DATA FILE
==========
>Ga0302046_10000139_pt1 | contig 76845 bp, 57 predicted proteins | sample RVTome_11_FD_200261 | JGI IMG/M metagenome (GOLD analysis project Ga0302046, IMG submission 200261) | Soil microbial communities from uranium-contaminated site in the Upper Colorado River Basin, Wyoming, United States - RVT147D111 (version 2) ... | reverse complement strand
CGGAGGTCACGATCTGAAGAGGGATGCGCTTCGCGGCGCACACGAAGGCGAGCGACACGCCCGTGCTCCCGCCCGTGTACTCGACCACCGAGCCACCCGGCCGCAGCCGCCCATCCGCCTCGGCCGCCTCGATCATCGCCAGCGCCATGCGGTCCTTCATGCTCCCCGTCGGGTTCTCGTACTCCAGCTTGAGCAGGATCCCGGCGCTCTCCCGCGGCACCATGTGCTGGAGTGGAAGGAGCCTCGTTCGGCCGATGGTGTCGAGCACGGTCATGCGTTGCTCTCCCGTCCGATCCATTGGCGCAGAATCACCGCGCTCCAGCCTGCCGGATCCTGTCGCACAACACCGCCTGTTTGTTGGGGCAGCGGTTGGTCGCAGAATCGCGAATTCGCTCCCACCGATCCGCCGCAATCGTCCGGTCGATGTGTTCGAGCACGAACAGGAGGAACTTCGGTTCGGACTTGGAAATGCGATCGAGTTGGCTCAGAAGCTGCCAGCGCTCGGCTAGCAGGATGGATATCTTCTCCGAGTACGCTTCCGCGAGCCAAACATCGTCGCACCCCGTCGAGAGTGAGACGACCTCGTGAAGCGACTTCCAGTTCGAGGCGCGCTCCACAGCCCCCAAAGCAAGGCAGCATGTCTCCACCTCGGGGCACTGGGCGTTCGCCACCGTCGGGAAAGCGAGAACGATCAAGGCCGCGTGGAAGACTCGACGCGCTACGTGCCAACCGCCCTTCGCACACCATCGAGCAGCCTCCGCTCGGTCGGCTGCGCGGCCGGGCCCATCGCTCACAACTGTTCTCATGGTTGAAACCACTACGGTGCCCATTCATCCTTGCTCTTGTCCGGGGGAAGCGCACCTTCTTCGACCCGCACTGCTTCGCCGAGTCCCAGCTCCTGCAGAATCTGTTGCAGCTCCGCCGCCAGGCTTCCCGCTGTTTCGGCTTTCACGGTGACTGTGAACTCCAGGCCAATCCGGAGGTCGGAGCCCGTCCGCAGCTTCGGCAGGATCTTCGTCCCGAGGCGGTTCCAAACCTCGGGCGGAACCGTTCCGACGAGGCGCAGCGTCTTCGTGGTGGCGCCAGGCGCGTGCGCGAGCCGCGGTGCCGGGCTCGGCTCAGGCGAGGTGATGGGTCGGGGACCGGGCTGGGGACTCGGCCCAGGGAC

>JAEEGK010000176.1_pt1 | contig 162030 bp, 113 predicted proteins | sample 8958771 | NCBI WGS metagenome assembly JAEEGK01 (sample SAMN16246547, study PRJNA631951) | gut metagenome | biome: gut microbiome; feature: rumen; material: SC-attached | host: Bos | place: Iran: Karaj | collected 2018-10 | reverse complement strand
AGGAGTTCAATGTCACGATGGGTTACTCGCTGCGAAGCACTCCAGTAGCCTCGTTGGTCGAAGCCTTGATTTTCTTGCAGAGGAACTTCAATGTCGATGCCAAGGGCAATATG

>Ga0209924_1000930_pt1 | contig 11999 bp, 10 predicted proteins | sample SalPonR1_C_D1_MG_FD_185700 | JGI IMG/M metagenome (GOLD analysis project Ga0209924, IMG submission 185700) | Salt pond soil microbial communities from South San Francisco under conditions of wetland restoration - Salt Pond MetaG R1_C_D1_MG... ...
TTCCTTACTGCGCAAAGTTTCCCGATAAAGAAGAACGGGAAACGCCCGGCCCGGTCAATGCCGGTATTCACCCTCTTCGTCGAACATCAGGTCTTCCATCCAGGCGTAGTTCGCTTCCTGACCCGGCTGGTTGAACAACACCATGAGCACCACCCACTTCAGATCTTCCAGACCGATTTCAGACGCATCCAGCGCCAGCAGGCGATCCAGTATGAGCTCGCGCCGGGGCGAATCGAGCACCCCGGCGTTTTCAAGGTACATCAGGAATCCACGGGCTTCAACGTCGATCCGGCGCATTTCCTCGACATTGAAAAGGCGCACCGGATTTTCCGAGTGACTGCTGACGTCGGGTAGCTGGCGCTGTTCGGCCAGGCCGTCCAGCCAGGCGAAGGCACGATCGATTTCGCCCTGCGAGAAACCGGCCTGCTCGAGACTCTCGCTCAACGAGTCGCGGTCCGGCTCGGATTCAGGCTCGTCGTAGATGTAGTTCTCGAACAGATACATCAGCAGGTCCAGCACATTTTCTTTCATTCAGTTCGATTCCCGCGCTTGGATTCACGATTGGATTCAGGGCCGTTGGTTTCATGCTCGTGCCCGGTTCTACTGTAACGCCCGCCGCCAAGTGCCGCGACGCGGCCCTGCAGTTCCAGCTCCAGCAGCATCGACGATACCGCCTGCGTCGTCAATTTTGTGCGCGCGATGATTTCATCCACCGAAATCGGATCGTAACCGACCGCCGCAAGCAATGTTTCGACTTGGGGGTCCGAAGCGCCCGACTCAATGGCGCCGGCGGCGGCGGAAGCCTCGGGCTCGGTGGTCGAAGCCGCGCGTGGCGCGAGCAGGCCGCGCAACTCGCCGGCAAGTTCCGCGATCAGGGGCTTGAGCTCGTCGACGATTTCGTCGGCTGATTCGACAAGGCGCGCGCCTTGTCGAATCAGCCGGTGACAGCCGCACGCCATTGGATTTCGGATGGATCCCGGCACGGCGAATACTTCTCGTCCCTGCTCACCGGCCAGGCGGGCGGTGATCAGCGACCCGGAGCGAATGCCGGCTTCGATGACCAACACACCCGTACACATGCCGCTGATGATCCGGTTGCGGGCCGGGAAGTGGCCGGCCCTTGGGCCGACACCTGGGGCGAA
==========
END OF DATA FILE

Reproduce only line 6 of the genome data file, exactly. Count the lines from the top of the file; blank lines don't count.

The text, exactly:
TTCCTTACTGCGCAAAGTTTCCCGATAAAGAAGAACGGGAAACGCCCGGCCCGGTCAATGCCGGTATTCACCCTCTTCGTCGAACATCAGGTCTTCCATCCAGGCGTAGTTCGCTTCCTGACCCGGCTGGTTGAACAACACCATGAGCACCACCCACTTCAGATCTTCCAGACCGATTTCAGACGCATCCAGCGCCAGCAGGCGATCCAGTATGAGCTCGCGCCGGGGCGAATCGAGCACCCCGGCGTTTTCAAGGTACATCAGGAATCCACGGGCTTCAACGTCGATCCGGCGCATTTCCTCGACATTGAAAAGGCGCACCGGATTTTCCGAGTGACTGCTGACGTCGGGTAGCTGGCGCTGTTCGGCCAGGCCGTCCAGCCAGGCGAAGGCACGATCGATTTCGCCCTGCGAGAAACCGGCCTGCTCGAGACTCTCGCTCAACGAGTCGCGGTCCGGCTCGGATTCAGGCTCGTCGTAGATGTAGTTCTCGAACAGATACATCAGCAGGTCCAGCACATTTTCTTTCATTCAGTTCGATTCCCGCGCTTGGATTCACGATTGGATTCAGGGCCGTTGGTTTCATGCTCGTGCCCGGTTCTACTGTAACGCCCGCCGCCAAGTGCCGCGACGCGGCCCTGCAGTTCCAGCTCCAGCAGCATCGACGATACCGCCTGCGTCGTCAATTTTGTGCGCGCGATGATTTCATCCACCGAAATCGGATCGTAACCGACCGCCGCAAGCAATGTTTCGACTTGGGGGTCCGAAGCGCCCGACTCAATGGCGCCGGCGGCGGCGGAAGCCTCGGGCTCGGTGGTCGAAGCCGCGCGTGGCGCGAGCAGGCCGCGCAACTCGCCGGCAAGTTCCGCGATCAGGGGCTTGAGCTCGTCGACGATTTCGTCGGCTGATTCGACAAGGCGCGCGCCTTGTCGAATCAGCCGGTGACAGCCGCACGCCATTGGATTTCGGATGGATCCCGGCACGGCGAATACTTCTCGTCCCTGCTCACCGGCCAGGCGGGCGGTGATCAGCGACCCGGAGCGAATGCCGGCTTCGATGACCAACACACCCGTACACATGCCGCTGATGATCCGGTTGCGGGCCGGGAAGTGGCCGGCCCTTGGGCCGACACCTGGGGCGAA